Since it’s been over three weeks since I’ve seen a Forest Service summary, here’s some news that’s getting old.
FOREST SERVICE CASES
The Center for Biological Diversity filed a Notice of Intent to Sue the Forest Service and U. S. Fish and Wildlife Service to block the Lee Canyon ski resort expansion on the Humboldt-Toiyabe National Forest that would affect the federally endangered Mt. Charleston blue butterfly. This would be the second lawsuit, following new consultation on the project after the first lawsuit (discussed here).
The government has appealed the district court’s adverse decision on this landscape-scale, condition-based “project” on the Tongass National Forest to the Ninth Circuit Court of Appeals. (Southeast Alaska Council v. Forest Service, discussed here most recently.)
On August 27, the Center for Biological Diversity sued the Forest Service over violations by grazing permit holders for the Sacramento and Aqua Chiquita allotments in the Lincoln National Forest. The Forest Service has documented that the permit holders have improperly allowed their cows to enter protected streamside meadows, habitat for the federally endangered New Mexico meadow jumping mouse. (A similar case is pending involving the Apache-Sitgreaves National Forest, summarized here.)
On August 28, the Bitterroot National Forest withdrew its decision on the Gold Butterfly vegetation management project, conceding that it used a different definition of old growth than was in its forest plan, and that it did not comply with road density requirements in the forest plan for elk. (Friends of the Bitterroot v. Anderson, summarized here. This article includes a map.)
On August 25, the district court for the District of Idaho upheld the decision by the Caribou-Targhee National Forest regarding the Rowley Canyon Wildlife Enhancement Project, which authorizes the thinning of juniper trees and prescribed burning to “eliminate the threat of future catastrophic fire” (in the court’s words) within the Elkhorn Mountain Inventoried Roadless Area. (Wildlands Defense v. Bolling, summarized previously here, including plaintiff’s perspective).
Note: This was a case involving the categorical exclusion for “timber stand and/or wildlife habitat improvement activities” and alleged “extraordinary circumstances.” I thought the court took a rather extreme position on the criteria for deference to the agency; I have never understood that ANY analysis would be sufficient to comply with NEPA (my emphases).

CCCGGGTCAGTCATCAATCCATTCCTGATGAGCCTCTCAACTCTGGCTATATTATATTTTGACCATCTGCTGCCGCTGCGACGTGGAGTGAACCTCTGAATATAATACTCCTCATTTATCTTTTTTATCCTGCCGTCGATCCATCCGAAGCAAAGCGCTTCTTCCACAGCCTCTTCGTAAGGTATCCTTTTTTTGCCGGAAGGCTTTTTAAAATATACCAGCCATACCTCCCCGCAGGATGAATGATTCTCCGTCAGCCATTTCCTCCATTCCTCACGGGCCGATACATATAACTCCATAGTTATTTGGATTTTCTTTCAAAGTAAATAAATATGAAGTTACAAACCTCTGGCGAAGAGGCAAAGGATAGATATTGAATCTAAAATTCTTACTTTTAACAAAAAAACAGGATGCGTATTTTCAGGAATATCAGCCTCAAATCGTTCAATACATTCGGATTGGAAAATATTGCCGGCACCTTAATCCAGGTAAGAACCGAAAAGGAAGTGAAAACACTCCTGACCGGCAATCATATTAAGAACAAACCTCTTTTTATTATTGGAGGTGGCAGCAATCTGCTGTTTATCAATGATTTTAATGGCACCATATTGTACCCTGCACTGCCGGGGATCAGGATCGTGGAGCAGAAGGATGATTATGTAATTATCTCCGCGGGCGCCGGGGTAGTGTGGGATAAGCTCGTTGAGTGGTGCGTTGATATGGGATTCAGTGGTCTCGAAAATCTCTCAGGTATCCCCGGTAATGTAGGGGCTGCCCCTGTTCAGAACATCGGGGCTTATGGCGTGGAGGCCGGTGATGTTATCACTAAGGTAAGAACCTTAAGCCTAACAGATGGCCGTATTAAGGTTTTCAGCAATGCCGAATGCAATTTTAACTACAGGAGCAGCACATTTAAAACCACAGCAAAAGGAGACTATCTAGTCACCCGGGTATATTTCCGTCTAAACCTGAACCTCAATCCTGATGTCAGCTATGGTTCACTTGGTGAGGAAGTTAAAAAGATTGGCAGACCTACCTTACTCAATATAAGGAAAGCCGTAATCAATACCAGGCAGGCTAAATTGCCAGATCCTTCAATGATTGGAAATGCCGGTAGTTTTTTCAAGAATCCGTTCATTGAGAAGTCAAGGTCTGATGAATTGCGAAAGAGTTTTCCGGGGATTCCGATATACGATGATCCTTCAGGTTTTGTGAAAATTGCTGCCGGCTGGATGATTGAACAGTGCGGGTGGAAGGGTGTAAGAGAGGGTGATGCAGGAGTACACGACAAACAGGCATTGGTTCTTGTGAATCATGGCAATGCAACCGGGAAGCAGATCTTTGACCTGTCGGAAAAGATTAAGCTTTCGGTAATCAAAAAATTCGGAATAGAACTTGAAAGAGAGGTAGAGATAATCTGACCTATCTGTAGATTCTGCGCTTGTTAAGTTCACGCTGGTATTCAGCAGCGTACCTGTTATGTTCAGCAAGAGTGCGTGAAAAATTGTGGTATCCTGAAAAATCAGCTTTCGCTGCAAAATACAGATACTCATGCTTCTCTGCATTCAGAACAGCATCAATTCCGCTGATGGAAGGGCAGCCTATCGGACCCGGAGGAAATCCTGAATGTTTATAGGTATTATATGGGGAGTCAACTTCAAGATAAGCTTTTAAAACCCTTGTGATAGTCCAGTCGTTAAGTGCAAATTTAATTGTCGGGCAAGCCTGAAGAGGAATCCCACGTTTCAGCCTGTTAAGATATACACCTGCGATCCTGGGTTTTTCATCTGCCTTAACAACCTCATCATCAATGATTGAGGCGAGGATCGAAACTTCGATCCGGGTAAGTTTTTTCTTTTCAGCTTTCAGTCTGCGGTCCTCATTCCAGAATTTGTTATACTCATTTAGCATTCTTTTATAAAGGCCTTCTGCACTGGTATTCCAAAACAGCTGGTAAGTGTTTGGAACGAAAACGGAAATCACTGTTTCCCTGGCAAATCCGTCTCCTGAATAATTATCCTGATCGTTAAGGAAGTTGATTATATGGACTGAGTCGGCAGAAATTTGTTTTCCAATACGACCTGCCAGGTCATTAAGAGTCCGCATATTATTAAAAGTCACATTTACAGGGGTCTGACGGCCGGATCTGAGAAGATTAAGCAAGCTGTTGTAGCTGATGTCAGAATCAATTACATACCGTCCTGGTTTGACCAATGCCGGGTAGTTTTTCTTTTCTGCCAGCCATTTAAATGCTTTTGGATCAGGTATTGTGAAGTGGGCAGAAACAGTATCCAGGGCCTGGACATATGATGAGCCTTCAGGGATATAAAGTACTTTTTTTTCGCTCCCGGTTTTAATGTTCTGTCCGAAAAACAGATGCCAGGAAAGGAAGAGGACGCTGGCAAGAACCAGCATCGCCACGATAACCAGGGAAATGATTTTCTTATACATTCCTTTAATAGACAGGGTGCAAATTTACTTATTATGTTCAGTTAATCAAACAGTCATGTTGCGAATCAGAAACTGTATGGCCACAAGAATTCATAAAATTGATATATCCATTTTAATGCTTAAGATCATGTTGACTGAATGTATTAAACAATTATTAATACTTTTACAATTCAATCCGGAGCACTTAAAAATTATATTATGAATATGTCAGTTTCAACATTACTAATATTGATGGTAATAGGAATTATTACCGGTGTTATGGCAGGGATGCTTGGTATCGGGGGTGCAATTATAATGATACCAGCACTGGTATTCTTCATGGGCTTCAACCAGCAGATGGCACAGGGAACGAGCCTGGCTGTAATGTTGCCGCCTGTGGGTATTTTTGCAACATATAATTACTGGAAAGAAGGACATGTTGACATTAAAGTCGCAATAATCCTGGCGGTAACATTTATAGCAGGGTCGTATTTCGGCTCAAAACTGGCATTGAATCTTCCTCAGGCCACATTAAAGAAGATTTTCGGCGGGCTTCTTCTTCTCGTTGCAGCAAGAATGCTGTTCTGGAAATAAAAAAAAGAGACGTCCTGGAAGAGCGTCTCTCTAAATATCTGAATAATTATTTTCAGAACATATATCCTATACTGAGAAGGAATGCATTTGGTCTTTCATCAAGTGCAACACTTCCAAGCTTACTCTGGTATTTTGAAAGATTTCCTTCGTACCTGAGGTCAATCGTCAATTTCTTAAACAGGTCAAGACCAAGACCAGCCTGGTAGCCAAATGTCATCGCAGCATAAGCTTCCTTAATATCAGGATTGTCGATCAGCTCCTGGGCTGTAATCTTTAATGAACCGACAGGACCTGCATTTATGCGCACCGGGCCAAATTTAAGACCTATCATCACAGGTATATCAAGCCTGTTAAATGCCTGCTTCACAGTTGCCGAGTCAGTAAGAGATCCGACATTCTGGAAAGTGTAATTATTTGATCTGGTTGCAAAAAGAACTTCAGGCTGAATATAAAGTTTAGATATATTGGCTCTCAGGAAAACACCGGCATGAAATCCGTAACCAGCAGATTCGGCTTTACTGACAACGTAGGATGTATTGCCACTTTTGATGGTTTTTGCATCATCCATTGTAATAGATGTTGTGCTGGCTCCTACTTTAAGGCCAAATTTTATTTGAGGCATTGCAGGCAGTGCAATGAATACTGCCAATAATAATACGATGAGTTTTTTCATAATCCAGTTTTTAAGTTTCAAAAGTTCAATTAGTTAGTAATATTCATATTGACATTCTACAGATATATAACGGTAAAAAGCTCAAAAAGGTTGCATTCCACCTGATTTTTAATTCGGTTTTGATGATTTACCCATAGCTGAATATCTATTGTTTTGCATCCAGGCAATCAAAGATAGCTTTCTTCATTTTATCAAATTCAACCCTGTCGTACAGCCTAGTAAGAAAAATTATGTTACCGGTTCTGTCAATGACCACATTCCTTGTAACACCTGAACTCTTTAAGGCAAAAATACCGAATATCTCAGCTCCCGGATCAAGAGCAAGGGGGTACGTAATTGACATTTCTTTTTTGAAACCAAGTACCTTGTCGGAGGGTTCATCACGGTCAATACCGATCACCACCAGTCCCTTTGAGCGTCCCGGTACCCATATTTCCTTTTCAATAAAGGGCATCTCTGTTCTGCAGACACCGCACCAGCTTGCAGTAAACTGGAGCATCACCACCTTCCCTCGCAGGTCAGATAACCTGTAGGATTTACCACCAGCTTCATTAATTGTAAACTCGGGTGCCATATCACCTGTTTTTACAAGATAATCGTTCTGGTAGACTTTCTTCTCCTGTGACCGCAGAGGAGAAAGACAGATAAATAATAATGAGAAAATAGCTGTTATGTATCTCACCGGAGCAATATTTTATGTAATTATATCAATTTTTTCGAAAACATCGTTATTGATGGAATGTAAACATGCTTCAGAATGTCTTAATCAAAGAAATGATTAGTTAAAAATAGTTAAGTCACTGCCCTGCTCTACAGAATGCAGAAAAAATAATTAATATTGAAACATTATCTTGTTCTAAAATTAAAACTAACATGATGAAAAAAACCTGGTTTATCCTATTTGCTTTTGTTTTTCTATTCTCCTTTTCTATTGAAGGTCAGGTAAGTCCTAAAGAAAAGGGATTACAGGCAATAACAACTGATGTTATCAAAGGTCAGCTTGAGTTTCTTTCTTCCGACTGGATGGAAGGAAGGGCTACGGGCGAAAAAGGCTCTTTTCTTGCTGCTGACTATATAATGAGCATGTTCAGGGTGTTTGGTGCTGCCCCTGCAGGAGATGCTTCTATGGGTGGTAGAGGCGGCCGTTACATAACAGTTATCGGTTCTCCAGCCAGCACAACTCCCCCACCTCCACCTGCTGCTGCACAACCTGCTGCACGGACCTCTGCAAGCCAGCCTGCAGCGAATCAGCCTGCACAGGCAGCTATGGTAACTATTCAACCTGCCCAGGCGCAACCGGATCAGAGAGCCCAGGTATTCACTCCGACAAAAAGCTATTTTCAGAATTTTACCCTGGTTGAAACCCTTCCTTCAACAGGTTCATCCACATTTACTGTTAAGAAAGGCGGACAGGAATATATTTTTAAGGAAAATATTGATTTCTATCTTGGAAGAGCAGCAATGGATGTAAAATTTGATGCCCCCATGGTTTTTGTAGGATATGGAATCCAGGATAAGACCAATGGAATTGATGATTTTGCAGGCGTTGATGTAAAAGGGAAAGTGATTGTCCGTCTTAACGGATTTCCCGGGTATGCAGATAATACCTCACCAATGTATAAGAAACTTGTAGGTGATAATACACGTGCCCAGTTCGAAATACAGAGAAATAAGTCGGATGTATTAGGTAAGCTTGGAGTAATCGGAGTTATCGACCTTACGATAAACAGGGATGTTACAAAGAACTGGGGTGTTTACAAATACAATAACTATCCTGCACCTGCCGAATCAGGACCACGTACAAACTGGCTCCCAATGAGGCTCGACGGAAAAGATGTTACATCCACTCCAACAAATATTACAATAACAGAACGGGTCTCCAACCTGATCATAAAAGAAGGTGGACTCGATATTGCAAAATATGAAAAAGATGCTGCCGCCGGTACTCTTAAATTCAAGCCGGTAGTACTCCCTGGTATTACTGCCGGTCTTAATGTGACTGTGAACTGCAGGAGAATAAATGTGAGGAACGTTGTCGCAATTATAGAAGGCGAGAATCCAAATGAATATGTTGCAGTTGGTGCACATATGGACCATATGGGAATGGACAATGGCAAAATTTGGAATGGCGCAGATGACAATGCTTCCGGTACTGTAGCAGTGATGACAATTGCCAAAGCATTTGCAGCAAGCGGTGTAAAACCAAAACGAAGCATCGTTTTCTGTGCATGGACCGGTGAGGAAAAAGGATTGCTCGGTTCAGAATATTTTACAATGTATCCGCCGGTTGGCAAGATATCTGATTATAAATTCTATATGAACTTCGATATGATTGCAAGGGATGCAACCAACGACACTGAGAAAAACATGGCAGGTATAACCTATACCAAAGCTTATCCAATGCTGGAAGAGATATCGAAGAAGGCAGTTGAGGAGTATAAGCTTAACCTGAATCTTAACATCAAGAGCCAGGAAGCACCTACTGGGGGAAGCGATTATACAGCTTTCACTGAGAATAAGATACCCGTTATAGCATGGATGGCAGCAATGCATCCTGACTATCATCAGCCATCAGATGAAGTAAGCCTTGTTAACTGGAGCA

Plaintiffs take issue with the depth and scope of the Forest Service’s analyses, claiming that neither was adequate to support the Forest Service’s finding that the proposed project will not lead to any significant impacts or extraordinary circumstances. But that is not the same as saying the Forest Service failed to conduct any analysis whatsoever. Within the administrative record, there are extensive analyses of the Project’s effects upon all users, including animals and avian species who depend upon the habitat proposed to be treated. The Court must defer to the agency on matters within the agency’s expertise unless the agency completely failed to address a factor that was essential to making an informed decision.
After receiving a Notice of Intent to Sue over its effects on grizzly bears, the Lolo National Forest has delayed implementing its decision on the Soldier-Butler forest management project in order to reinitiate consultation with the Fish and Wildlife Service. The project would involve building new roads in an area recently designated in the forest plan as a Demographic Connectivity Area for grizzly bears.
On June 26, 2020 the Ninth Circuit Court of Appeals, on a 2-1 vote, held that the Administration illegally transferred Department of Defense funds for the purpose of building a border wall on the Mexican border. (Sierra Club v. Trump. A related lawsuit was discussed here.)
A coalition of environmental groups sued the Interior Department Aug. 24 urging a federal judge to halt implementation of the BLM’s plan to expand oil and gas opportunities in Northwest Alaska, challenging the EIS prepared by the BLM.
After litigation for delaying a decision (discussed here), the U. S. Fish and Wildlife Service has listed the Humboldt marten of southern Oregon and northern California as threatened under the Endangered Species Act. However, apparently using new provisions enacted by the Trump Administration, the listing includes “an array of broad and vague exemptions for forest management activities.”